INTERNATIONAL DIARY OF TRAVEL RESEARCH Int. J. Tourism Res. five, 45±58 (2003) Published on the net in Wiley InterScience (www.interscience.wiley.com). DOI: twelve. 1002/jtr. 417
Testing a Cultural Travel and leisure Typology
Frank McKercher* and Hilary ni Cros Institution of Lodge and Travel Management, Hk Polytechnic University or college, Hung Hom, Kowloon, Hong Kong
ABSTRACT This paper assessments further a cultural travel typology based upon the program between centrality of ethnical tourism as a trip objective and the depth of experience. Five types of cultural tourist will be identi®ed that represent ®ve bene®t-based segments. The sectors are analyzed against many different trip, demographic, motivational, favored activity, consciousness, cultural distance and activity variables. Signi®cant differences happen to be noted between the groups, recommending that the model presented might be effective in segmenting the cultural travel market. Furthermore, although the segmentation process can be predicated in two parameters, these parameters are re¯ective of fundamental trip motivation, activity inclination and ethnical distance factors noted between the different types of social tourist. Copyright # 2003 John Wiley & Daughters, Ltd.
knowledge to those folks who were highly motivated to visit for cultural reasons and who consequently had profound experiences. The model was tested empirically in a limited manner and it was found that each of the ®ve segments displayed substantially distinct behaviour. This kind of paper develops the travel typology version further by testing the validity of the segments identi®ed against a wider variety of trip, demographic, experiential, motivational, attitudinal and learning factors. CLASSIFYING CULTURAL TOURISTS BY SIMPLY CENTRALITY OF PURPOSE AND DEPTH OF EXPERIENCE Promoting theory argues that every industry consists of groups or portions of customers with different needs and wants (Kotler, 1999). Customers who respond in a homogeneous way, be it in their motives, behaviour, reactions to promoting activities, or the bene®ts they will seek from consuming products can be assembled (Sollner and Rese, 2001), enabling goods to be developed that can better satisfy the differing needs of every segment. Sections are only important if they will help a great organisation better match its products with this target marketplaces (Mitchell and Wilson, 1998). The operationalisation challenge is always to ®nd a method of identifying discrete industry segments although working within the ®nancial and skills restrictions of the company. If all markets could be segmented, in that case, it stands to reason that the ethnic tourism industry should be zero different. Inside the absence of more discriminating variables, researchers sought to identify dissimilarities between ethnic tourists and also other tourists employing demographic variables (Richards, mil novecentos e noventa e seis; Blackwell, 1997; Miller, 1997; Kemmerling Clack, 1999). Nevertheless a number of authors (Prentice et al., 98; Copyright # 2003 John Wiley & Sons, Ltd.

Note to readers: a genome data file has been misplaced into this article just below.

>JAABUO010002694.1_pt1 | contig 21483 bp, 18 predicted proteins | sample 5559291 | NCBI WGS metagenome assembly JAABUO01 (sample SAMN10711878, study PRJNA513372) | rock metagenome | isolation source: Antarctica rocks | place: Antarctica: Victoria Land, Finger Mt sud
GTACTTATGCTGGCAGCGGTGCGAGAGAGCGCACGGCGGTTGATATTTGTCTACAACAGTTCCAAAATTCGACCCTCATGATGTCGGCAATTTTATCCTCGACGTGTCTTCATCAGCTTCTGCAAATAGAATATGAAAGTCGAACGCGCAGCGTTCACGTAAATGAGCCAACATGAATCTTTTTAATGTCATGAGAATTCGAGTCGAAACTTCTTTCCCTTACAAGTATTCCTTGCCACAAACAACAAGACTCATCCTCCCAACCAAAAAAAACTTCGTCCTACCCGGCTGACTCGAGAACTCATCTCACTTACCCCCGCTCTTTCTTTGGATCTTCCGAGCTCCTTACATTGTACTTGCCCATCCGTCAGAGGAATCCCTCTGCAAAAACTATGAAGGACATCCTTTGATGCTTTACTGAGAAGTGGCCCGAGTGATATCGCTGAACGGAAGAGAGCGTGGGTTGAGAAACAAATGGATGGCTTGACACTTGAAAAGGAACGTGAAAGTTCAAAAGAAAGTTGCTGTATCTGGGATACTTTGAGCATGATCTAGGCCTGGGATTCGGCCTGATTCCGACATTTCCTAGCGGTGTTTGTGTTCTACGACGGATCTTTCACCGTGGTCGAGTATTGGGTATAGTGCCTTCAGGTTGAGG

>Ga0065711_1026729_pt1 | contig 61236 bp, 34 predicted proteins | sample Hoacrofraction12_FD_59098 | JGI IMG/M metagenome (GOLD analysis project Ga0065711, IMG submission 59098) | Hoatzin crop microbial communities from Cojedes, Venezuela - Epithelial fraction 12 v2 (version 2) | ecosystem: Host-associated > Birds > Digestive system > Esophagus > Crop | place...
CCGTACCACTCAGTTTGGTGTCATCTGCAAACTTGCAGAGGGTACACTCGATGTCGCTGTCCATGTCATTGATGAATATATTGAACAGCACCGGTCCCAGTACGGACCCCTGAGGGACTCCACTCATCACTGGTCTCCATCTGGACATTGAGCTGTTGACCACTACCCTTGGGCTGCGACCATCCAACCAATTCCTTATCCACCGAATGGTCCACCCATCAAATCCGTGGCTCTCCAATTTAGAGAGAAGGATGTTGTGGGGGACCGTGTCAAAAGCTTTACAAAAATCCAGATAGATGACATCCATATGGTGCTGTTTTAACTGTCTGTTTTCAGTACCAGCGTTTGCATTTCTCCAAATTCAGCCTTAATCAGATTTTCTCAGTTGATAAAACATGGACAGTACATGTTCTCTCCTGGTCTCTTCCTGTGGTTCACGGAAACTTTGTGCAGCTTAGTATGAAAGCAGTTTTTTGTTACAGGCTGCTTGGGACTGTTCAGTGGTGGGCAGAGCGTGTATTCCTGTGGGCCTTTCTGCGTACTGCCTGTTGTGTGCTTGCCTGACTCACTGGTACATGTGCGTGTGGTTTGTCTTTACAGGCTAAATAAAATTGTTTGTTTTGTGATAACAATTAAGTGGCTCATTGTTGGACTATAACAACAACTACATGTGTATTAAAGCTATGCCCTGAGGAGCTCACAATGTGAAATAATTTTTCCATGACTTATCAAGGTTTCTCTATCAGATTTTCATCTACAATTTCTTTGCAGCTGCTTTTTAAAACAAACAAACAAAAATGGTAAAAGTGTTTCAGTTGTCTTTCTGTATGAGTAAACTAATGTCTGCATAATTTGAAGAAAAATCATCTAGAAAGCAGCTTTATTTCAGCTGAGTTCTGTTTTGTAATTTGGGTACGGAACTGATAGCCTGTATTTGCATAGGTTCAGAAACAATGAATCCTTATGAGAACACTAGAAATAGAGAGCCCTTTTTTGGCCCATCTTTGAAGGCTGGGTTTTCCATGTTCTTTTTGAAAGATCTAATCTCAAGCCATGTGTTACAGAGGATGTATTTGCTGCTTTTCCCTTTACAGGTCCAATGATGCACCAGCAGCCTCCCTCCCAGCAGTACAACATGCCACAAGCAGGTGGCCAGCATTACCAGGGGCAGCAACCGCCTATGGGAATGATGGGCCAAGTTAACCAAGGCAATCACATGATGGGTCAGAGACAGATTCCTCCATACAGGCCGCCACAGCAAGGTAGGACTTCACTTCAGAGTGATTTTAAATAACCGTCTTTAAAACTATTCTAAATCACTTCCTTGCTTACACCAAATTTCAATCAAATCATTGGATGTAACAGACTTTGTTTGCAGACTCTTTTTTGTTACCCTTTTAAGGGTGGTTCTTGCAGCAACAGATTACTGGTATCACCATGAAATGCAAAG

Keywords: ethnic tourism, segmentation, Hong Kong. LAUNCH
cultural tourism typology model applying centrality of purpose and depth of experience because the main dimensions was proposed in this journal (see McKercher, 2002). Five types of ethnic tourist were identi®ed for the reason that study, including those people for whom tradition played not any role inside their decision traveling and who a short
*Correspondence to: B. McKercher, School of Hotel and Tourism Administration, Hong Kong Polytechnic University, Installed Hom, Kowloon, Hong Kong. E-mail: [email protected] edu. hk
B. McKercher and They would. du Cros
Figure 1 . A cultural tourist typology
Frochot and Morrison, 2000) argue that because tourism is definitely experiential and this experience is sought by simply groups of travelers across socio-demographic strata, bene®t segmentation may be more relevant than strict sociodemographic segmentation. To a hugely, though, much research into cultural travel is still aimed at using socio-demographic variables (Bowen, 1998; Prentice...
References: Int. J. Tourism Res. five, 45±58 (2003)
Int. J. Tourism Res. a few, 45±58 (2003)